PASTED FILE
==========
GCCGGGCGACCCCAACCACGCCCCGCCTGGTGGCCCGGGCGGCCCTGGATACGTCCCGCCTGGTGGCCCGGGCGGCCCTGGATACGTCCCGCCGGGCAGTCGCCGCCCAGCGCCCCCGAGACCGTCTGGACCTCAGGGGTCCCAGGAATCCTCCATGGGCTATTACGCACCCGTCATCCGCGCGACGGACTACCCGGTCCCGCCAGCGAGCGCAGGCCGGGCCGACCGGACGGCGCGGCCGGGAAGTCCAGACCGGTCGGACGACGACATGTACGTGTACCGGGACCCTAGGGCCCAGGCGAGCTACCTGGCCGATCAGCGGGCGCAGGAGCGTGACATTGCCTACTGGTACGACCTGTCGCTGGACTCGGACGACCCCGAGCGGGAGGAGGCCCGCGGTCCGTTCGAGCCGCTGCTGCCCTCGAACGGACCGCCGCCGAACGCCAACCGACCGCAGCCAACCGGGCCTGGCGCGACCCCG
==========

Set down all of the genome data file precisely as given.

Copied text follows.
GCCGGGCGACCCCAACCACGCCCCGCCTGGTGGCCCGGGCGGCCCTGGATACGTCCCGCCTGGTGGCCCGGGCGGCCCTGGATACGTCCCGCCGGGCAGTCGCCGCCCAGCGCCCCCGAGACCGTCTGGACCTCAGGGGTCCCAGGAATCCTCCATGGGCTATTACGCACCCGTCATCCGCGCGACGGACTACCCGGTCCCGCCAGCGAGCGCAGGCCGGGCCGACCGGACGGCGCGGCCGGGAAGTCCAGACCGGTCGGACGACGACATGTACGTGTACCGGGACCCTAGGGCCCAGGCGAGCTACCTGGCCGATCAGCGGGCGCAGGAGCGTGACATTGCCTACTGGTACGACCTGTCGCTGGACTCGGACGACCCCGAGCGGGAGGAGGCCCGCGGTCCGTTCGAGCCGCTGCTGCCCTCGAACGGACCGCCGCCGAACGCCAACCGACCGCAGCCAACCGGGCCTGGCGCGACCCCG